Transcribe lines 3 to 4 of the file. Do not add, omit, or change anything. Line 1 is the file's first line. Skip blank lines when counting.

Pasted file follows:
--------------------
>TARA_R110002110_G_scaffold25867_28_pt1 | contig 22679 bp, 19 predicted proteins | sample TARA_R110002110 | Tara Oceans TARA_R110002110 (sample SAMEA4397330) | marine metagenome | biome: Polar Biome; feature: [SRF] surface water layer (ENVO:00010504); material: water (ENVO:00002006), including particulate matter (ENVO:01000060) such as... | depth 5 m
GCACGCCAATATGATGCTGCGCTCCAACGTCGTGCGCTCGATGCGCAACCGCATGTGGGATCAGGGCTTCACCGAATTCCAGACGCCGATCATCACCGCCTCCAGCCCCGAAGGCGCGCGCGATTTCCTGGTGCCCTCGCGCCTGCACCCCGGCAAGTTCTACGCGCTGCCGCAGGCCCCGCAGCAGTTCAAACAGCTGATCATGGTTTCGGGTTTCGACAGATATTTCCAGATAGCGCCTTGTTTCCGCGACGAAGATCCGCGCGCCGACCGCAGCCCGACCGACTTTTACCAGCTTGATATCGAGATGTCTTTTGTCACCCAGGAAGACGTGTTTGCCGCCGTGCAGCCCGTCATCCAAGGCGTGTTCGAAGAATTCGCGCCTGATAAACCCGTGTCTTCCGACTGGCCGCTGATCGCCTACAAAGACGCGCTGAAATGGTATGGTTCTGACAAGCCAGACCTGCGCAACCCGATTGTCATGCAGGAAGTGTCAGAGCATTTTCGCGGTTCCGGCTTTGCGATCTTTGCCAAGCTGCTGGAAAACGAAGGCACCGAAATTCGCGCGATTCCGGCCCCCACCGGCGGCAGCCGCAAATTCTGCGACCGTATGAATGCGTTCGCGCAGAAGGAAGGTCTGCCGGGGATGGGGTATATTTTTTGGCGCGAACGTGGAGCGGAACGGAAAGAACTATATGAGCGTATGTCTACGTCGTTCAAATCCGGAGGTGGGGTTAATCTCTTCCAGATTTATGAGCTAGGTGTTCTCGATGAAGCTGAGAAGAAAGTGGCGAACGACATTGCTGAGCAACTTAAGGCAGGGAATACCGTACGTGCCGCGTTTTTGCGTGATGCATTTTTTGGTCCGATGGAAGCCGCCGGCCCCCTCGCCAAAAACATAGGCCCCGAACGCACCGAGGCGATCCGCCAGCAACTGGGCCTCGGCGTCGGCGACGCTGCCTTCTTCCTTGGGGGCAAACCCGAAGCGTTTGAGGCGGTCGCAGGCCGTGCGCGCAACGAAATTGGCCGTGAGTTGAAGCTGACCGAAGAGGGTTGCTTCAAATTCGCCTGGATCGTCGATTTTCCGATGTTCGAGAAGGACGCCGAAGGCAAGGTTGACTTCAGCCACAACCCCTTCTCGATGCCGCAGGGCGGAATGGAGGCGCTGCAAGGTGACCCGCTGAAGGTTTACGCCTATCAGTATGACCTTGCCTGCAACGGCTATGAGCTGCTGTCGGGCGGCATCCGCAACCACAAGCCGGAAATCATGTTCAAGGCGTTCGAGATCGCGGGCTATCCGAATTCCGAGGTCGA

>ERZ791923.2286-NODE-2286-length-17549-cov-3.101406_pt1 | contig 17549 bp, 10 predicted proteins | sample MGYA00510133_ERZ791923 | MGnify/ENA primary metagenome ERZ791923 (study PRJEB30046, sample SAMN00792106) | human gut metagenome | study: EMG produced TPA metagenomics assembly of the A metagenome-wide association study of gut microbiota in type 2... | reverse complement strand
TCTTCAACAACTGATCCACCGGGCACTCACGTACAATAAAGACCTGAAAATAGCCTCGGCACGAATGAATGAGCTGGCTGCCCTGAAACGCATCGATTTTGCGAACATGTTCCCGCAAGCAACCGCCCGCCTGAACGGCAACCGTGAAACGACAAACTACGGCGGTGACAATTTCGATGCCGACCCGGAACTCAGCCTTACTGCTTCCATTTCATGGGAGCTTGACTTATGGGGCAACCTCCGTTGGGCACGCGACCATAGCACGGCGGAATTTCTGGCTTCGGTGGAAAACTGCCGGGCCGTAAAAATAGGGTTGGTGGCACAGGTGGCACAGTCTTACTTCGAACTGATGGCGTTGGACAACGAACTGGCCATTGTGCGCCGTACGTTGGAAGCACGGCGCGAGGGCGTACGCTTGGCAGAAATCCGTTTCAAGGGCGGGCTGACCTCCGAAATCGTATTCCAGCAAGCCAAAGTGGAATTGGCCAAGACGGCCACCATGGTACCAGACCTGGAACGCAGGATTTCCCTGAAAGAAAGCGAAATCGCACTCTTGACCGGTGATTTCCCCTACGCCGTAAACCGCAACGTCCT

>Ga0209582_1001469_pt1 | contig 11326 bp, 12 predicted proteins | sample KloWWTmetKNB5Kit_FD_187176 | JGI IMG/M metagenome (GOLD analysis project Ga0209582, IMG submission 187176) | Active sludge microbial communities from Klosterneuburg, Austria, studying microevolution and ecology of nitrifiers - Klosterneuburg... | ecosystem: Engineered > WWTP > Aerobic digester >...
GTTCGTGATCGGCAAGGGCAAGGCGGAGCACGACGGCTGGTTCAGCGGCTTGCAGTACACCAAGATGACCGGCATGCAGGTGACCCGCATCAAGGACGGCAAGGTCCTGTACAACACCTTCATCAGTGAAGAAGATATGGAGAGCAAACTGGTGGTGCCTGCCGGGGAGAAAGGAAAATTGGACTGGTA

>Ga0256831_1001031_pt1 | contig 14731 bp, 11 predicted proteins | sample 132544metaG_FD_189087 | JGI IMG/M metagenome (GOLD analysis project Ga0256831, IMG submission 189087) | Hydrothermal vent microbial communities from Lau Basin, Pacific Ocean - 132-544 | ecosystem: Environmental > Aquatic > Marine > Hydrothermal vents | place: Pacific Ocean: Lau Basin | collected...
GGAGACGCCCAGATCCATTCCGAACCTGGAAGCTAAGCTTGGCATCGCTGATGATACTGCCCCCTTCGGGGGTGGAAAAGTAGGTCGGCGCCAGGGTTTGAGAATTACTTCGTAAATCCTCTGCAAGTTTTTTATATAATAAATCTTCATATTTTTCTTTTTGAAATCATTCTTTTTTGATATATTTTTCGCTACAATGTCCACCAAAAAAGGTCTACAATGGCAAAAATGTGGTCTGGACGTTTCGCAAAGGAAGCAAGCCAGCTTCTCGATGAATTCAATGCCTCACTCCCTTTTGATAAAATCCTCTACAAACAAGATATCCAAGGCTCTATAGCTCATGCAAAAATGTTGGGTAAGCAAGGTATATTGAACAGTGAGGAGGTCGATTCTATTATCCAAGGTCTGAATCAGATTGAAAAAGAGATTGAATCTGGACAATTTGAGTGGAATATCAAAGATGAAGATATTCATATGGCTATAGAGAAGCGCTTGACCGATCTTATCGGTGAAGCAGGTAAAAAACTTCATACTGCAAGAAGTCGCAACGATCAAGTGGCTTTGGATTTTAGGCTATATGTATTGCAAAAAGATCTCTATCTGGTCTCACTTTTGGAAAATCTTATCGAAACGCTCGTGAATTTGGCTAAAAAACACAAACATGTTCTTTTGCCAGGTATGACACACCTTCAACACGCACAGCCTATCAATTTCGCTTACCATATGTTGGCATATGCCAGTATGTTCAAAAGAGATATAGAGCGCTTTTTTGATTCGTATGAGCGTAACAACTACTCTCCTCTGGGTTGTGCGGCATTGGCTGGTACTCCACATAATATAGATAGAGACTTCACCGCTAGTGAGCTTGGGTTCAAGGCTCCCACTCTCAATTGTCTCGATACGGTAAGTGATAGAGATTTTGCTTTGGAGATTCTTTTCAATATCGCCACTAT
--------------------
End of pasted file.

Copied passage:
>ERZ791923.2286-NODE-2286-length-17549-cov-3.101406_pt1 | contig 17549 bp, 10 predicted proteins | sample MGYA00510133_ERZ791923 | MGnify/ENA primary metagenome ERZ791923 (study PRJEB30046, sample SAMN00792106) | human gut metagenome | study: EMG produced TPA metagenomics assembly of the A metagenome-wide association study of gut microbiota in type 2... | reverse complement strand
TCTTCAACAACTGATCCACCGGGCACTCACGTACAATAAAGACCTGAAAATAGCCTCGGCACGAATGAATGAGCTGGCTGCCCTGAAACGCATCGATTTTGCGAACATGTTCCCGCAAGCAACCGCCCGCCTGAACGGCAACCGTGAAACGACAAACTACGGCGGTGACAATTTCGATGCCGACCCGGAACTCAGCCTTACTGCTTCCATTTCATGGGAGCTTGACTTATGGGGCAACCTCCGTTGGGCACGCGACCATAGCACGGCGGAATTTCTGGCTTCGGTGGAAAACTGCCGGGCCGTAAAAATAGGGTTGGTGGCACAGGTGGCACAGTCTTACTTCGAACTGATGGCGTTGGACAACGAACTGGCCATTGTGCGCCGTACGTTGGAAGCACGGCGCGAGGGCGTACGCTTGGCAGAAATCCGTTTCAAGGGCGGGCTGACCTCCGAAATCGTATTCCAGCAAGCCAAAGTGGAATTGGCCAAGACGGCCACCATGGTACCAGACCTGGAACGCAGGATTTCCCTGAAAGAAAGCGAAATCGCACTCTTGACCGGTGATTTCCCCTACGCCGTAAACCGCAACGTCCT